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Exhibition Schedule

Current Exhibition
February 3 (Fri) – March 26 (Sun), 2017

The Exchange of the East and the West in Ceramics

The Silk Road and the Silk Road on the sea—these were the routes that urged exchange among peoples from different regions and cultural areas, between the East and the West of the Eurasian continent. In this exhibition, the three glazed ware representative of the exchange between the East and the West on the Silk Road, the Chinese ceramics that spread via the sea route which became important after the Five dynasties and Song periods, and the Hizen ceramics of the 17th to 18th century Kyushu which came to play a major role in the exchange will be featured, showing the encounter of beauties of the East and the West through ceramics.

Exhibitions 2011-2012

2016年度

April 8 (Fri) – June 26 (Sun), 2016

Sometsuke vs Qinghua — The Story of Underglaze Blue Porcelain

Brilliant cobalt blue color on white background — the noble beauty of blue and white porcelain, qinghua, that flourished in China during the 14th century Yuan dynasty Jingdezhen was cherished by the Yuan and succeeding Ming and Qing dynasties, as well as by the people all over the world. Japanese people admired Chinese qinghua ware, comparing its blue color to the color of the indigo-dyed fabrics, and called it sometsuke, a name deriving from the word aizome (literally, indigo-dyed). Furthermore, Japanese developed a distinct world of blue and white ware different from the original Chinese examples, reflecting their unique esthetic. This exhibition will explore the world of sometsuke that fascinated the Japanese as well as the beauty of qinghua that continues to attract the world.

October 28 (Fri) – December 18 (Sun), 2016

Japanese Ceramics— Quintessence of the Idemitsu Collection

Commemorating the renovation of the museum, masterpieces of Japanese ceramics from the Idemitsu collection will be showcased in this exhibition. The beauty of Ko-Garatsu and the tea ceramics representative of the Idemitsu collection, the serene beauty of the polychrome enamel overglazed porcelain of Ninsei and Kenzan, the elaborate Imari, Nabeshima, Kakiemon and Ko-kutani wares, pieces by Itaya Hazan filled with the charm of modern ceramics, and the sensibility of the form of the National Treasure, Yamada Jōzan III — we will rediscover the appeal of Japanese ceramics through the masterpieces from the Idemitsu Collection.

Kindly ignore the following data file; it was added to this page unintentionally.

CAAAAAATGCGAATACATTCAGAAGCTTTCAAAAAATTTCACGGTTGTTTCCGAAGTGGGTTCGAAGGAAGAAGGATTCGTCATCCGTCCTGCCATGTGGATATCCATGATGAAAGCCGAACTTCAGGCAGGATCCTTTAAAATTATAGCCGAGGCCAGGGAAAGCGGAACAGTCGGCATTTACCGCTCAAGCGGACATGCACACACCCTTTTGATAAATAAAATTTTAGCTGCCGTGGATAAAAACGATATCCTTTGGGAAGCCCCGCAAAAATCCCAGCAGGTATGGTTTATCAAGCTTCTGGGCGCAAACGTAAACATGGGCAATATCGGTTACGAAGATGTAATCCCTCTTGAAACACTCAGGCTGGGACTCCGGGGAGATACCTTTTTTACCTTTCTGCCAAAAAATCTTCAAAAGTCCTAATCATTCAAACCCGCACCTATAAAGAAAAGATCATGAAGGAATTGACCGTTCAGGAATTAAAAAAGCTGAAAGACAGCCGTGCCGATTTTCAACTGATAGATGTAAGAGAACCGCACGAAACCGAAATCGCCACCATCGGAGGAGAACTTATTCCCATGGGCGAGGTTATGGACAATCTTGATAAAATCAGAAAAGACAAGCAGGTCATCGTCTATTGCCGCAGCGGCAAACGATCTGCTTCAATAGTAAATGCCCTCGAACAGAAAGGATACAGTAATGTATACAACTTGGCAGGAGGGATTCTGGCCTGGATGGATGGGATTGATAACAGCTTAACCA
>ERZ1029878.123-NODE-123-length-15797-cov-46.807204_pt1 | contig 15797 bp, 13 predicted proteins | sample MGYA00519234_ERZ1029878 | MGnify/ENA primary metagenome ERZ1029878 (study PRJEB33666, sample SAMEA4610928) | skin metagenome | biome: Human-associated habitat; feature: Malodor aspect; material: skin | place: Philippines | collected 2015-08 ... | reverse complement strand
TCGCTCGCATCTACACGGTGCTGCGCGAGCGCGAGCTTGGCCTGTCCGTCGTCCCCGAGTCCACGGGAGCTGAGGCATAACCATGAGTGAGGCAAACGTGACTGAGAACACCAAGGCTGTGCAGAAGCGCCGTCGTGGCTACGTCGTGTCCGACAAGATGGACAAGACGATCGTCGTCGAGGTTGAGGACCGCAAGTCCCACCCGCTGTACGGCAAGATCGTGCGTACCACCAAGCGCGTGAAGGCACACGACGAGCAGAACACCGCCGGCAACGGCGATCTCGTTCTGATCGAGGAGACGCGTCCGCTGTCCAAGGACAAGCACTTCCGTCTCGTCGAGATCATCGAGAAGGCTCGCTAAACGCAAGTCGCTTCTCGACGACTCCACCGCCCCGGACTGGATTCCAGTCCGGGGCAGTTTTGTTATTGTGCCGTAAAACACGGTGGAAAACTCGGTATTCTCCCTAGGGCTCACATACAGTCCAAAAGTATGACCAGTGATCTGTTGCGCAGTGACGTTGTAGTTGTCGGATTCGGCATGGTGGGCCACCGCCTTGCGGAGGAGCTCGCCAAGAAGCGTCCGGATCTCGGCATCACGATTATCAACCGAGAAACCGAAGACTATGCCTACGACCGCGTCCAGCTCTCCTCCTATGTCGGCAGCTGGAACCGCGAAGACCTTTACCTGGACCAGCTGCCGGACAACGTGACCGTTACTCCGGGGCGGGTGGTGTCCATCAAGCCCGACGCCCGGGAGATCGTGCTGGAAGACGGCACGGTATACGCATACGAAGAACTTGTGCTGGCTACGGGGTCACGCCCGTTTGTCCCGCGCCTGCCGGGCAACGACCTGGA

December 23 (Fri), 2016 – January 29 (Sun), 2017

Shōchikubai— Auspicious Vessels

This show will be the second in the series to commemorate the renovation of the museum. Appropriate for celebrating the New Year, we will assemble vessels that bring happiness. One can see various expressions of designs and forms in ceramics since ancient days. Longing for gracefulness as exemplified in shōchikubai (pine-bamboo-plum), praying for success in love and marriage, wishing for richness, respecting longevity—all reflect people’s varied wishes, and were expressed in auspicious motifs. We hope that you will enjoy the felicitous atmosphere of the New Year by reading the meanings hidden in the vessels.

February 3 (Fri) – March 26 (Sun), 2017

The Exchange of the East and the West in Ceramics

The Silk Road and the Silk Road on the sea—these were the routes that urged exchange among peoples from different regions and cultural areas, between the East and the West of the Eurasian continent. In this exhibition, the three glazed ware representative of the exchange between the East and the West on the Silk Road, the Chinese ceramics that spread via the sea route which became important after the Five dynasties and Song periods, and the Hizen ceramics of the 17th to 18th century Kyushu which came to play a major role in the exchange will be featured, showing the encounter of beauties of the East and the West through ceramics.